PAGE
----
Video: How Robonaut's Compliant Arms Work

One of Robonaut's creators explains how its arms work—and why you shouldn't be afraid of shaking its hands

2 min read
Video: How Robonaut's Compliant Arms Work

NASA Robonaut 2 Humanoid Robot

Last year, we told you how Robonaut's dexterous hands rely on tendon-driven fingers to grasp objects much like our own hands do. Now we're going to show you how Robonaut's arms work. You probably noticed that the robot has a perfectly toned upper body with brawny biceps and six-pack abs. But if you're working alongside this burly bot (hello ISS crew!), fear not: Robonaut has fully compliant arms and even a built-in emergency shut-down mechanism. And as our video below shows, he's also one cool, fist-bumping robot.

Robonaut 2, designed jointly by NASA's Johnson Space Center and General Motors, is the second generation of the Robonaut series, and one unit is already on the International Space Station helping the crew. It's a good thing that NASA has clones of the robot, so us earthlings have a chance to see it too. Last week, several members of the Robonaut team, based in Houston, Texas, came to St. Paul, Minn., to attend the 2012 IEEE International Conference on Robotics and Automation and they brought along a Robonaut to demo at the show floor.

At the NASA JSC booth, we spoke to Ron Diftler, the Robonaut 2 project manager, who gave us some great details about the capabilities and safety features of the robot's arms. He explained that the robot uses an impedance controller, which can adjust the stiffness of the arms. This means the arms have limited torque and won't cause damage to objects—or the crew. "We went through very rigorous safety evaluations before we can send this robot to the space station," Diftler told us. "So that you would feel very comfortable shaking hands with it." In fact, we did shake hands with the robot—and we still have our fingers to type this story!

NASA Robonaut 2 Humanoid Robot Hands

Robonaut 2's tendon-driven hand shown at ICRA 2012 in St. Paul, Minn.

Diftler also told us about some of Robonaut's jobs at the ISS. He said the robot is, among other things, assisting the crew with air flow measurements. Before they had the robot, the astronauts had to monitor air flow themselves. Now Robonaut just grabs an air flow meter and performs the measurements, not only collecting data more frequently than before but also freeing the crew from a boring task.

The idea is that Robonaut will increasingly take on other jobs, helping the crew with experiments and maintenance. For that, the Robonaut team designed the robot with varying levels of autonomy, Diftler said. In autonomous mode, the robot can perform tasks that require little or no supervision. For tasks that require a crew member to monitor or assist the robot, a "supervised autonomy" mode is used. Finally, there are more complex situations when remote operation is the best option, and in those cases an operator (aboard the ISS or on Earth) can use teleoperation gear to fully control the robot.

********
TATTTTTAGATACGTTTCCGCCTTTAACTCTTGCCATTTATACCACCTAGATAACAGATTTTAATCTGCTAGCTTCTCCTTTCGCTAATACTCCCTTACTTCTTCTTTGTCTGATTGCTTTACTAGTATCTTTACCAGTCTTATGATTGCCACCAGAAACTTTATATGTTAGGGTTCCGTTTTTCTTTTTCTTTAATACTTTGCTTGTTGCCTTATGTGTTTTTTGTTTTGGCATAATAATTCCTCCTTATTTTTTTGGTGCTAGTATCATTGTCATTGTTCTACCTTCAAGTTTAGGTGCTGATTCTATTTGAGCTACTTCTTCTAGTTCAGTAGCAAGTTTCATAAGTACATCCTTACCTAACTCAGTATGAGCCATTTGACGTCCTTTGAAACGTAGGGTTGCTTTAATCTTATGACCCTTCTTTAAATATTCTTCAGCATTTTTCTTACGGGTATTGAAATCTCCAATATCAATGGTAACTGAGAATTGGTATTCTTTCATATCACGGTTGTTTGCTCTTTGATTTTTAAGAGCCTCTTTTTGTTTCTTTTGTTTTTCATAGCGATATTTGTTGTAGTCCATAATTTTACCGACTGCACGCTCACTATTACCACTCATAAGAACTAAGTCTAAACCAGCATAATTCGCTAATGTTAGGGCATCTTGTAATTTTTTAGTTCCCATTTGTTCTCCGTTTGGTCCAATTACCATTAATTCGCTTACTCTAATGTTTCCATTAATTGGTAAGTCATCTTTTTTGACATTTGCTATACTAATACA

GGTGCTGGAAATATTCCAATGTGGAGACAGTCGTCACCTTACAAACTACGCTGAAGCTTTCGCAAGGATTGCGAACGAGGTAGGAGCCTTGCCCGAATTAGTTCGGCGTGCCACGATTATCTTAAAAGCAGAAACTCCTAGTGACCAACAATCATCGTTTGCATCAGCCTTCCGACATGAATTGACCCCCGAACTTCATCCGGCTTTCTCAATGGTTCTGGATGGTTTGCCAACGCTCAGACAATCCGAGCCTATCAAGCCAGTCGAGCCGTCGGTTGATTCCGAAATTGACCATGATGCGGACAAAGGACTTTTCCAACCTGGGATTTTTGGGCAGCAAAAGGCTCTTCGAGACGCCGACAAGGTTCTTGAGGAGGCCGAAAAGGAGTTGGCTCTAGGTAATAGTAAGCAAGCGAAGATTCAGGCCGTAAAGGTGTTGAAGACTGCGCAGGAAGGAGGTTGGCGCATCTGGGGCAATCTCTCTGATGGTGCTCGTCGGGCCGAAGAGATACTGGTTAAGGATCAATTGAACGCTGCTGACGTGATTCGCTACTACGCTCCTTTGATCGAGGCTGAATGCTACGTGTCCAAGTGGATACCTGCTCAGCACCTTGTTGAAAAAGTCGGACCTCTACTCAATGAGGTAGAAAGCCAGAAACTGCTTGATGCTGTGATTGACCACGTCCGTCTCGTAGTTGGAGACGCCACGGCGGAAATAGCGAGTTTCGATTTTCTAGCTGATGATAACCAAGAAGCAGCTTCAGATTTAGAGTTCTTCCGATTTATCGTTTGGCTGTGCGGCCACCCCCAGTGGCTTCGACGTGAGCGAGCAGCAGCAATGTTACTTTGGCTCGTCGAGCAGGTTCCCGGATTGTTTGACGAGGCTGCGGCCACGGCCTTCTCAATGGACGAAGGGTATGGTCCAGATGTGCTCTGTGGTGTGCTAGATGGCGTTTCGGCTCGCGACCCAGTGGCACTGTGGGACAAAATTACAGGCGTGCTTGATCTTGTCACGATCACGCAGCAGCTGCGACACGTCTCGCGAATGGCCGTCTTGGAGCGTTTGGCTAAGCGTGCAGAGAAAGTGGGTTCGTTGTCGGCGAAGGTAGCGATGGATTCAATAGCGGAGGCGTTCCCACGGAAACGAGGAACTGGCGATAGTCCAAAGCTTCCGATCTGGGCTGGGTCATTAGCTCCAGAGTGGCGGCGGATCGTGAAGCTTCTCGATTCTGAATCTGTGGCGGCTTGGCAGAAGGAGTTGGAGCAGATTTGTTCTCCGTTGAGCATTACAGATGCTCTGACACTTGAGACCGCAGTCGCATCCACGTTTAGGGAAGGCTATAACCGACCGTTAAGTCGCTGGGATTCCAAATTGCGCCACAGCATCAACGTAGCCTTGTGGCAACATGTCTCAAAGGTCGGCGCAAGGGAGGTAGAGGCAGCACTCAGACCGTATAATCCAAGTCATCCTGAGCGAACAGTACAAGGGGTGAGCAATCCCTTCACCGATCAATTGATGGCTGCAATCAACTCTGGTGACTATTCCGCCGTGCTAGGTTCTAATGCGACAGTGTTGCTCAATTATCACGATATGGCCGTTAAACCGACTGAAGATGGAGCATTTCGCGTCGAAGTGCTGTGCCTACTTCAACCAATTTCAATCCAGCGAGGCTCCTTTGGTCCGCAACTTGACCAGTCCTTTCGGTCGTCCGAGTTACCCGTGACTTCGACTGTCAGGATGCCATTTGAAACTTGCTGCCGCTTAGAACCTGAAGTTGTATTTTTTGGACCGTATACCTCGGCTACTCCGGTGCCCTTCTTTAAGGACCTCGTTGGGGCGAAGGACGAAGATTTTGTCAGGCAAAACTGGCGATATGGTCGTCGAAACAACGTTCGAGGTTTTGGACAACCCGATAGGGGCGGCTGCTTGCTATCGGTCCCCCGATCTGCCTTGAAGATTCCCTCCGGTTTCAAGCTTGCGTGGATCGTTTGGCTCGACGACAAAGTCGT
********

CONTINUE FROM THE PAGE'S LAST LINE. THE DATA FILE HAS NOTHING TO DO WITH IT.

And if you're still worried that Robonaut will pull a HAL and turn against the crew, know that Robonaut has a built-in emergency stop mechanism: just give one of its arms a good nudge and the robot will shut down. At least that's the hope.

Photos: Evan Ackerman. Video: Erico Guizzo & Evan Ackerman/IEEE Spectrum

UPDATED 9:30 p.m.

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The Bionic-Hand Arms Race

The prosthetics industry is too focused on high-tech limbs that are complicated, costly, and often impractical

12 min read
A photograph of a young woman with brown eyes and neck length hair dyed rose gold sits at a white table. In one hand she holds a carbon fiber robotic arm and hand. Her other arm ends near her elbow. Her short sleeve shirt has a pattern on it of illustrated hands.

The author, Britt Young, holding her Ottobock bebionic bionic arm.

Gabriela Hasbun. Makeup: Maria Nguyen for MAC cosmetics; Hair: Joan Laqui for Living Proof

In Jules Verne’s 1865 novel From the Earth to the Moon, members of the fictitious Baltimore Gun Club, all disabled Civil War veterans, restlessly search for a new enemy to conquer. They had spent the war innovating new, deadlier weaponry. By the war’s end, with “not quite one arm between four persons, and exactly two legs between six,” these self-taught amputee-weaponsmiths decide to repurpose their skills toward a new projectile: a rocket ship.

The story of the Baltimore Gun Club propelling themselves to the moon is about the extraordinary masculine power of the veteran, who doesn’t simply “overcome” his disability; he derives power and ambition from it. Their “crutches, wooden legs, artificial arms, steel hooks, caoutchouc [rubber] jaws, silver craniums [and] platinum noses” don’t play leading roles in their personalities—they are merely tools on their bodies. These piecemeal men are unlikely crusaders of invention with an even more unlikely mission. And yet who better to design the next great leap in technology than men remade by technology themselves?

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